"Great," I said, looking around for a cactus I could dump it behind. "What is it?"

"Iskiate."

That sounded familiar . . . and then I remembered. The indomitable Lumholtz had once staggered into a Tarahumara home looking for food while he was in the middle of a grueling expedition. Looming ahead was a mountain he had to summit by nightfall. Lumholtz was exhausted and despairing; there was no way he had the strength left for the climb.

"I arrived late one afternoon at a cave where a woman was just making this drink," Lumholtz later wrote. "I was very tired and at a loss how to climb the mountain-side to my camp, some two thousand feet above. But after having satisfied my hunger and thirst with some iskiate," he went on, "I at once felt new strength, and, to my own astonishment, climbed the great height without much effort. After this I always found iskiate a friend in need, so strengthening and refreshing that I may almost claim it as a discovery."

Home-brewed Red Bull! Now this I had to try. "I'll save it for later," I told Angel. I poured the iskiate into a hip bottle that was half full of water I'd purified with iodine pills, then tossed in a couple of extra pills for good measure. I was dog tired, but unlike Lumholtz, I wasn't desperate enough to risk a yearlong bout of chronic diarrhea from waterborne bacteria.

Months later, I'd learn that iskiate is otherwise known as chia fresca--"chilly chia." It's brewed up by dissolving chia seeds in water with a little sugar and a squirt of lime. In terms of nutritional content, a tablespoon of chia is like a smoothie made from salmon, spinach, and human growth hormone. As tiny as those seeds are, they're superpacked with omega-3s, omega-6s, protein, calcium, iron, zinc, fiber, and antioxidants. If you had to pick just one desert-island food, you couldn't do much better than chia, at least if you were interested in building muscle, lowering cholesterol, and reducing your risk of heart disease; after a few months on the chia diet, you could probably swim home. Chia was once so treasured, the Aztecs used to deliver it to their king in homage. Aztec runners used to chomp chia seeds as they went into battle, and the Hopis fueled themselves on chia during their epic runs from Arizona to the Pacific Ocean. The Mexican state of Chiapas is actually named after the seed; it used to rank right up there with corn and beans as a cash crop. Despite its liquid-gold status, chia is ridiculously easy to grow; if you own a Chia Pet, in fact, you're only a few steps away from your own batch of devil drink.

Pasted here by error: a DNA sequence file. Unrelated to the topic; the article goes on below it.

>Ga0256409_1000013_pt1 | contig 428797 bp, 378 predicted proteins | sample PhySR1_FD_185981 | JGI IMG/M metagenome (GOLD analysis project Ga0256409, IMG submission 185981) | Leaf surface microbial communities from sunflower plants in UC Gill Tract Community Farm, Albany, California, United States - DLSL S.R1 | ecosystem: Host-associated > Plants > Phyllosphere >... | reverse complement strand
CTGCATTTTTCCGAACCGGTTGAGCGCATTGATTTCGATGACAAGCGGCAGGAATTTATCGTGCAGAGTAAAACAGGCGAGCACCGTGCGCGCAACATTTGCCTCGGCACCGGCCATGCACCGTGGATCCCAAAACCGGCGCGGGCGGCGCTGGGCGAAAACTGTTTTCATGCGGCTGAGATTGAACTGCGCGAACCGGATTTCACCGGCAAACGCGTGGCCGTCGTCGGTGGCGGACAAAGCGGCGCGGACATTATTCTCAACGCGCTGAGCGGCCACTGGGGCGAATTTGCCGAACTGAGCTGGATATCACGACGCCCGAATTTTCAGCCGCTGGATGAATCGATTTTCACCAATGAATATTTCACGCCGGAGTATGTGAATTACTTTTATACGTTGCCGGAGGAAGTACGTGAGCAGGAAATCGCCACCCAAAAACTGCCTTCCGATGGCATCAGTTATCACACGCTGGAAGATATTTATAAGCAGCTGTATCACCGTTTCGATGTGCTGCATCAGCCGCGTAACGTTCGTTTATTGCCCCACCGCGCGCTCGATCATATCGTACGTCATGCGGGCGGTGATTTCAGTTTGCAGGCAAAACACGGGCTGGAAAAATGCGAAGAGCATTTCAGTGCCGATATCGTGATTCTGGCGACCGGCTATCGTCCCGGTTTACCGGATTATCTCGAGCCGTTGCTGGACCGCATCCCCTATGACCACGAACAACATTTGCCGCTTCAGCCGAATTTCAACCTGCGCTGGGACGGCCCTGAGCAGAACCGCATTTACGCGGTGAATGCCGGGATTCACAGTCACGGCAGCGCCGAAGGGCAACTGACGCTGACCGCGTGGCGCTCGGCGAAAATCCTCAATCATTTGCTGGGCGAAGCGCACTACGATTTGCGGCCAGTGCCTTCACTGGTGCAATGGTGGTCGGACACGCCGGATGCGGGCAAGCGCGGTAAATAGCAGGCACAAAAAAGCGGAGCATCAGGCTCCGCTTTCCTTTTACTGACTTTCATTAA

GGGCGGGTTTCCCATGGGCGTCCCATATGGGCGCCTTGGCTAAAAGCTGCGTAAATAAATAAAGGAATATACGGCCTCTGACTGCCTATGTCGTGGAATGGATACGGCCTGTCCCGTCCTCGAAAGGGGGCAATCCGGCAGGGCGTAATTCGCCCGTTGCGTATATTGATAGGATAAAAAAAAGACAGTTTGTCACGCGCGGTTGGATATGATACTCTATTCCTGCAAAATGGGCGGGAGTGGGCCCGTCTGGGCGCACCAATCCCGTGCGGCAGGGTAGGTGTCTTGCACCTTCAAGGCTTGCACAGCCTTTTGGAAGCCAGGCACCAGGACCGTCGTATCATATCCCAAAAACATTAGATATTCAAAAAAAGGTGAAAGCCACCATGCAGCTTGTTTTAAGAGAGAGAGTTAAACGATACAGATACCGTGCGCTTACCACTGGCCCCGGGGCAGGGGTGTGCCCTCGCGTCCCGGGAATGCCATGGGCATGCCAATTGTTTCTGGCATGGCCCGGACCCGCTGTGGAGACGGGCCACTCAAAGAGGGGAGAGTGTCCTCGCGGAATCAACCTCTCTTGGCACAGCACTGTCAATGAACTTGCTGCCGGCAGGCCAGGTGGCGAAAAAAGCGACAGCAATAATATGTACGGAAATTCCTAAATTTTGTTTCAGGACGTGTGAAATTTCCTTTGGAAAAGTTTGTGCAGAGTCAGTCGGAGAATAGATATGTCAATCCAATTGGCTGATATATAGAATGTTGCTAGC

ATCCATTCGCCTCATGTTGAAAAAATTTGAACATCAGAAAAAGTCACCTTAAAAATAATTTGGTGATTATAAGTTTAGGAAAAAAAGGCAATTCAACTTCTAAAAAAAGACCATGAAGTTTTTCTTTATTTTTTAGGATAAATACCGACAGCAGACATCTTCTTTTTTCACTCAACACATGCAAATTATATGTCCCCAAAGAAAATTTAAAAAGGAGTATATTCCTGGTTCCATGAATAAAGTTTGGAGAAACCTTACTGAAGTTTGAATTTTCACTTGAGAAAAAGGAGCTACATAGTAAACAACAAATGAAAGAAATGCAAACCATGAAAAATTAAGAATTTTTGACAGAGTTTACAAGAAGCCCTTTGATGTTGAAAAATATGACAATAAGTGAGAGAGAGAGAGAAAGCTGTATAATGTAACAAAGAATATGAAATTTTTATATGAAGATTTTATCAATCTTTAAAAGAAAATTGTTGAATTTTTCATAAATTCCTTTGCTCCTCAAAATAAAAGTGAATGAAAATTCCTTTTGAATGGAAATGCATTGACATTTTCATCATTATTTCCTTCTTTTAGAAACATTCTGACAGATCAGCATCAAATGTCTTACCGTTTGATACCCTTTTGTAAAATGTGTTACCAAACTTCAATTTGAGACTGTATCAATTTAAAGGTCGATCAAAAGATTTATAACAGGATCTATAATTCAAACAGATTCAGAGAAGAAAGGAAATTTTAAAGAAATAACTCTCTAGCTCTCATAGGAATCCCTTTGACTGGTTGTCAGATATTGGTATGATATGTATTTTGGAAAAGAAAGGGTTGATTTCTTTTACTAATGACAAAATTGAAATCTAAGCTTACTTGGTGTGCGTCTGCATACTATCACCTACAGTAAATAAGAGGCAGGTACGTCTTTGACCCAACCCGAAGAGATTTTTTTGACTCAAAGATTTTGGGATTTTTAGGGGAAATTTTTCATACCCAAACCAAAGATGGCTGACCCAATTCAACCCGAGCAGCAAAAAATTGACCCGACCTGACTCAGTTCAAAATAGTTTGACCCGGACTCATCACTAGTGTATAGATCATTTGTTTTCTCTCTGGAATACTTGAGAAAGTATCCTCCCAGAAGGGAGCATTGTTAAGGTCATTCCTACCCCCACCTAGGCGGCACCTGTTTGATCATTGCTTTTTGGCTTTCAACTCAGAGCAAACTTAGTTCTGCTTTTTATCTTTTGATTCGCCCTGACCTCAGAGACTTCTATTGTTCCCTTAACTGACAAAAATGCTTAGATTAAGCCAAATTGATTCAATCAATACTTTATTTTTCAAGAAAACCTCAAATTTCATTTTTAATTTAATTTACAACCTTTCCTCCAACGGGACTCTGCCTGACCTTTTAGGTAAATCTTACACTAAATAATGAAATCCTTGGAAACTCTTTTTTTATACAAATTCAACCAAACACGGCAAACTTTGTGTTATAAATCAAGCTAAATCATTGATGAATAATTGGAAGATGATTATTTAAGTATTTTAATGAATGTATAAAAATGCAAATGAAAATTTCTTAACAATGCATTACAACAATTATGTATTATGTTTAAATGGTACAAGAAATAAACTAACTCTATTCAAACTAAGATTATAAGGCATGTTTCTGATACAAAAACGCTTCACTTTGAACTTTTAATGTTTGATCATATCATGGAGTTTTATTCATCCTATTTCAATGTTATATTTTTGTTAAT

And a damn tasty devil drink at that, as I discovered once the iodine had melted enough to risk a few swigs. Even with the medicinal after-bite from the pills, the iskiate went down like fruit punch with a nice limey tang. Maybe the excitement of the hunt had something to do with it, but within minutes, I felt fantastic. Even the low-throbbing headache I'd had all morning from sleeping on a frosty dirt floor the night before had vanished.

2 Comments:

At 6/25/2010 7:39 AM, Blogger Degolar said...

Interesting contrast

 
At 11/05/2015 10:15 AM, Blogger Stefan Drnek said...

Hello from Austria/ Europe!

Is it possible to get seeds from the plant "GERANIUM NIVEUM" anywhere around our planet?
I have been searching for about 1 Year, without positive result!
"Is there anybody out there?"----who could help me?

I´d be happy and surprised if there will come an answer!!

Have a good day, Stefan from Austria